In celebration of the 25th anniversary of the EAA Young Eagles program in 2017, we’re featuring 25 Young Eagles whose stories inspire and exemplify the impact of the program.
Casey Owen, EAA 1091410, got his first taste of flight in a small aircraft at the age of 5 when he took a helicopter ride at Boyceville Municipal Airport in Boyceville, Wisconsin.
“It was a great feeling to leave the ground, and see things from above,” he said. “I really enjoyed the experience of flying. I don’t think I stopped smiling for the rest of the day.”
Six years later, in 2011, his father took him to EAA AirVenture Oshkosh for the first time, which inspired Casey to join EAA and attend a Young Eagles camp in Oshkosh the following year.
“My dad had just dropped me off for the first day of camp … I walked out the door and a gentleman asked if I wanted to go flying and I said sure!” Casey said. “This was my first ride an airplane and it was awesome. My dad had given me a new logbook to take to camp, and this was my first entry.”
During his first year of high school, Casey took online ground school courses through Aero Scholars and the following summer took Sporty’s Learn to Fly online course offered free through Young Eagles and passed the FAA written exam. In January 2016, he started flight training; in September he passed his checkride on his 17th birthday.
Shortly before he began flight training, Casey joined the Wisconsin Civil Air Patrol cadet program and in 2016 participated in the group’s Blue Beret program, which allowed him to work as a flightline marshal at AirVenture.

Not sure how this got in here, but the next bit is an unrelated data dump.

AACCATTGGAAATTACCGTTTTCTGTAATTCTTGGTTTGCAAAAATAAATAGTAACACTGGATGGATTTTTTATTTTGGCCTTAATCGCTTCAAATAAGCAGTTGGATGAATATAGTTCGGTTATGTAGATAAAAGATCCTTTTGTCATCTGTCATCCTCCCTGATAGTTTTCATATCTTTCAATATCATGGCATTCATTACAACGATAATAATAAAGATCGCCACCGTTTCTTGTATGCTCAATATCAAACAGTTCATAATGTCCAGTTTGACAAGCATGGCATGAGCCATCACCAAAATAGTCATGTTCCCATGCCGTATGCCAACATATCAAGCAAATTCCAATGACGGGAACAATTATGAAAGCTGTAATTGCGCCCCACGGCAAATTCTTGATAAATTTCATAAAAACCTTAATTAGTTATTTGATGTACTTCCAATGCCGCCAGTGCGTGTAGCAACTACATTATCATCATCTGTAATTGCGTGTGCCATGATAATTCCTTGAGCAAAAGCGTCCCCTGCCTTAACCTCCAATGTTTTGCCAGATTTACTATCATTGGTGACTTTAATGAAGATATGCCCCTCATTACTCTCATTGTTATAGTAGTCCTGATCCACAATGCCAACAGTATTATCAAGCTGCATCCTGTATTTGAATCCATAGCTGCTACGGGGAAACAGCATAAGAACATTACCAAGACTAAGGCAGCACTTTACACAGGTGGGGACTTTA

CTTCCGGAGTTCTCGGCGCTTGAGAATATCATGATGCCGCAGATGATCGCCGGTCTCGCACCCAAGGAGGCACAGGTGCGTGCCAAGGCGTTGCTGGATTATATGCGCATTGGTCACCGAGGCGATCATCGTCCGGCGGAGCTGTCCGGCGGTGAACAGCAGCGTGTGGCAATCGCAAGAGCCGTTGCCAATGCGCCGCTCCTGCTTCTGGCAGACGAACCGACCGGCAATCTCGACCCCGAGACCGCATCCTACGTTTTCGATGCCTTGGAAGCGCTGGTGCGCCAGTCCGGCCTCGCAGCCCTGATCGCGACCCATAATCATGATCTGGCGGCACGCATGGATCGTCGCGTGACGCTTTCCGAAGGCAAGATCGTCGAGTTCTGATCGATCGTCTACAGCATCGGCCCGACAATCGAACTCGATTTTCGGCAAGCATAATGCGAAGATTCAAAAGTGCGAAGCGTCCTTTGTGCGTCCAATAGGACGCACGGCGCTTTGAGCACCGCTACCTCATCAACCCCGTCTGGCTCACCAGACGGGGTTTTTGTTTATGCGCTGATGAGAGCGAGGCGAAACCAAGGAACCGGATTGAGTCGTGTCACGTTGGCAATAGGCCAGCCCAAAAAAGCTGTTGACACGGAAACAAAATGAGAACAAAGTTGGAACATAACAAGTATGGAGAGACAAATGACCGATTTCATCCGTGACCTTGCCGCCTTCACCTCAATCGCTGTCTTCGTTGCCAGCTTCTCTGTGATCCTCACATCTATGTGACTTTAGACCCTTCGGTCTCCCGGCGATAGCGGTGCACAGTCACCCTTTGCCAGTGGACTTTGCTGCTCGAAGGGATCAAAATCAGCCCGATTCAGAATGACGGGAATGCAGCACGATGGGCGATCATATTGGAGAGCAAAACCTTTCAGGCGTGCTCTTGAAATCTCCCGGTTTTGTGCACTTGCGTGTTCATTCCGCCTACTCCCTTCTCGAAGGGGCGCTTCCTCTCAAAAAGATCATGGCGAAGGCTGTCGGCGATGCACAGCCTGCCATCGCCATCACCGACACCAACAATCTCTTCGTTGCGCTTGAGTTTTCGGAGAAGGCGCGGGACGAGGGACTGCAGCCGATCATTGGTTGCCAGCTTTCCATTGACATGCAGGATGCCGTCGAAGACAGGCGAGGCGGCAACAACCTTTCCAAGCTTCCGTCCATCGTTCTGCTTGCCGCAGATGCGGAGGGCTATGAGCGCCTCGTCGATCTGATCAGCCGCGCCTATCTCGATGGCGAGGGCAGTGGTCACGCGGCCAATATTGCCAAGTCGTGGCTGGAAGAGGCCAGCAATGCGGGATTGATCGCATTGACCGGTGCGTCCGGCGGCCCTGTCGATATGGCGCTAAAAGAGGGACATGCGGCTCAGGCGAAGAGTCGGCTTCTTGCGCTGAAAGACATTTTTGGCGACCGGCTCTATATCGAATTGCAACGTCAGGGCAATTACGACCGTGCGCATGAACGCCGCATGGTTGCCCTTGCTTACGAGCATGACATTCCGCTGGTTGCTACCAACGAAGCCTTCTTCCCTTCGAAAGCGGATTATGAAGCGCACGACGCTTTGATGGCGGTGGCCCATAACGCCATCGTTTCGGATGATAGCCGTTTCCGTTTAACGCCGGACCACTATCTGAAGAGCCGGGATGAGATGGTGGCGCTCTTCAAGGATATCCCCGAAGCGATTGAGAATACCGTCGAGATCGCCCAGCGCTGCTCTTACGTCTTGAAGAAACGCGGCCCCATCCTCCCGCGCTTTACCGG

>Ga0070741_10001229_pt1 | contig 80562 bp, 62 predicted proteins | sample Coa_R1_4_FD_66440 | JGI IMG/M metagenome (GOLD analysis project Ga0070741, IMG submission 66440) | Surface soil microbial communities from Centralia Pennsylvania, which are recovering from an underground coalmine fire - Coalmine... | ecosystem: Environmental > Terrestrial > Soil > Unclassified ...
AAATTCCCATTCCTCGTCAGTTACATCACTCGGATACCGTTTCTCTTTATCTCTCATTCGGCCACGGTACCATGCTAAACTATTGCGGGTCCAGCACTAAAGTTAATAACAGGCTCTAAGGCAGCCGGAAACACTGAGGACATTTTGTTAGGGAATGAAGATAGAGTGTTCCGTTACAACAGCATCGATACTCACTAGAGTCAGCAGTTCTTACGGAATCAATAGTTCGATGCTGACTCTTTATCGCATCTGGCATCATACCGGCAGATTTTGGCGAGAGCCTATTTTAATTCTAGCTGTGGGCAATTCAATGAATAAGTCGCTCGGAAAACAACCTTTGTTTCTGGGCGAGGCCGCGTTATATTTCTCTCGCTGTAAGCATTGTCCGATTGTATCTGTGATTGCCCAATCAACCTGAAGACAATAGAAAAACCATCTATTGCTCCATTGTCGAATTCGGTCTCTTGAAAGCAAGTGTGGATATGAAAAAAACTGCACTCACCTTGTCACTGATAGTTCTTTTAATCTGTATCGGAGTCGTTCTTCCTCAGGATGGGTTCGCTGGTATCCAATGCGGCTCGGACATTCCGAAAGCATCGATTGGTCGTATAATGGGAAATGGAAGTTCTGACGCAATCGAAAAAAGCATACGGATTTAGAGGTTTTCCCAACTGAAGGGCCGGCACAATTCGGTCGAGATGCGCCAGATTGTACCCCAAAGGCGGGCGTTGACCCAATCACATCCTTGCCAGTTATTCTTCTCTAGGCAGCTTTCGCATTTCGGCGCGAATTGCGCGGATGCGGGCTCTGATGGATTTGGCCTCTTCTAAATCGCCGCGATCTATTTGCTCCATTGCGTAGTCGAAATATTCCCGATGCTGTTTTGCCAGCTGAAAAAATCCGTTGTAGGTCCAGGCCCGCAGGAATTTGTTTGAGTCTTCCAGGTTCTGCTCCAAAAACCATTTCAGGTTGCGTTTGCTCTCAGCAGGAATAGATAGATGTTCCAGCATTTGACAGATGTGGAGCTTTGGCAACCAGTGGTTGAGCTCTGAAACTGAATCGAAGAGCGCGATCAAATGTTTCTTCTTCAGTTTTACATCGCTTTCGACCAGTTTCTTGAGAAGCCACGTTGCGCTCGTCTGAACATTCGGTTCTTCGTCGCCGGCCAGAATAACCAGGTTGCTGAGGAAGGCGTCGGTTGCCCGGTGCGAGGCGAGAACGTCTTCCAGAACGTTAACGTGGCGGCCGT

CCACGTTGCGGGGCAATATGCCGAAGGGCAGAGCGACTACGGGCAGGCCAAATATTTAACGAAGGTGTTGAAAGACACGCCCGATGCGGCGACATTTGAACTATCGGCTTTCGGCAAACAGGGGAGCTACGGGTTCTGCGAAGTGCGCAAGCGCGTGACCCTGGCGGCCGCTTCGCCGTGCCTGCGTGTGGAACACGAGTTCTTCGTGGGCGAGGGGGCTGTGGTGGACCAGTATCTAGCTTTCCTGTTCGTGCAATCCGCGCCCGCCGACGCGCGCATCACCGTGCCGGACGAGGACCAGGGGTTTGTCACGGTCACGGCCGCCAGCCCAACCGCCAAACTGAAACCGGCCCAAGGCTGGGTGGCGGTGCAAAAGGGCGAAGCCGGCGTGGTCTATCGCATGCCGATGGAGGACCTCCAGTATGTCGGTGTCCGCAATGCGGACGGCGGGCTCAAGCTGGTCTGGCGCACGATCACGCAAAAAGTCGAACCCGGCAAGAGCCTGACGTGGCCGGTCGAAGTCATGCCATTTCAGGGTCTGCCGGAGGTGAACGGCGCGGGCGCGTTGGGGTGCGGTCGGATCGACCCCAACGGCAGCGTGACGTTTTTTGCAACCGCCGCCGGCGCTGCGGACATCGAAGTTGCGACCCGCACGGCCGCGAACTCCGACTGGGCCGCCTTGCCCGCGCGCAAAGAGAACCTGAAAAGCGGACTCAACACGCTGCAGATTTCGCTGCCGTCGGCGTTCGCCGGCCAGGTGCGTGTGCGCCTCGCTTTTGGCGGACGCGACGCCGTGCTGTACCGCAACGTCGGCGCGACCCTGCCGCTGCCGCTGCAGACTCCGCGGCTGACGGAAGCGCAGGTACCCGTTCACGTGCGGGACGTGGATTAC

“The Civil Air Patrol Blue Beret program is a wonderful opportunity to experience Air Venture while also playing a crucial role in supporting this great aviation event,” he said. “I am proud to say that I have been part of it.”
He’s still in high school and has only had his certificate for a few months, but Casey said he’s already focusing on his future.
“I plan to pursue a degree in mechanical engineering while continuing to advance my aviation training,” he said. “My goal is to find a position where I can combine my appreciation for both.”
Casey also said he’s looking forward to flying Young Eagles himself in the future and encouraging other young people to follow in his footsteps.
“Most kids … think that learning how to fly is only for adults, that the FAA rules must be difficult to learn, and that training is expensive,” Casey said. “Without the Young Eagles program, very few young people would get a chance to see how special it feels to fly.”
If you or someone you know has a Young Eagles story to share, e-mail us at firstname.lastname@example.org. You can also share your Young Eagles photos or video with us on Twitter and Instagram using #YoungEagles25.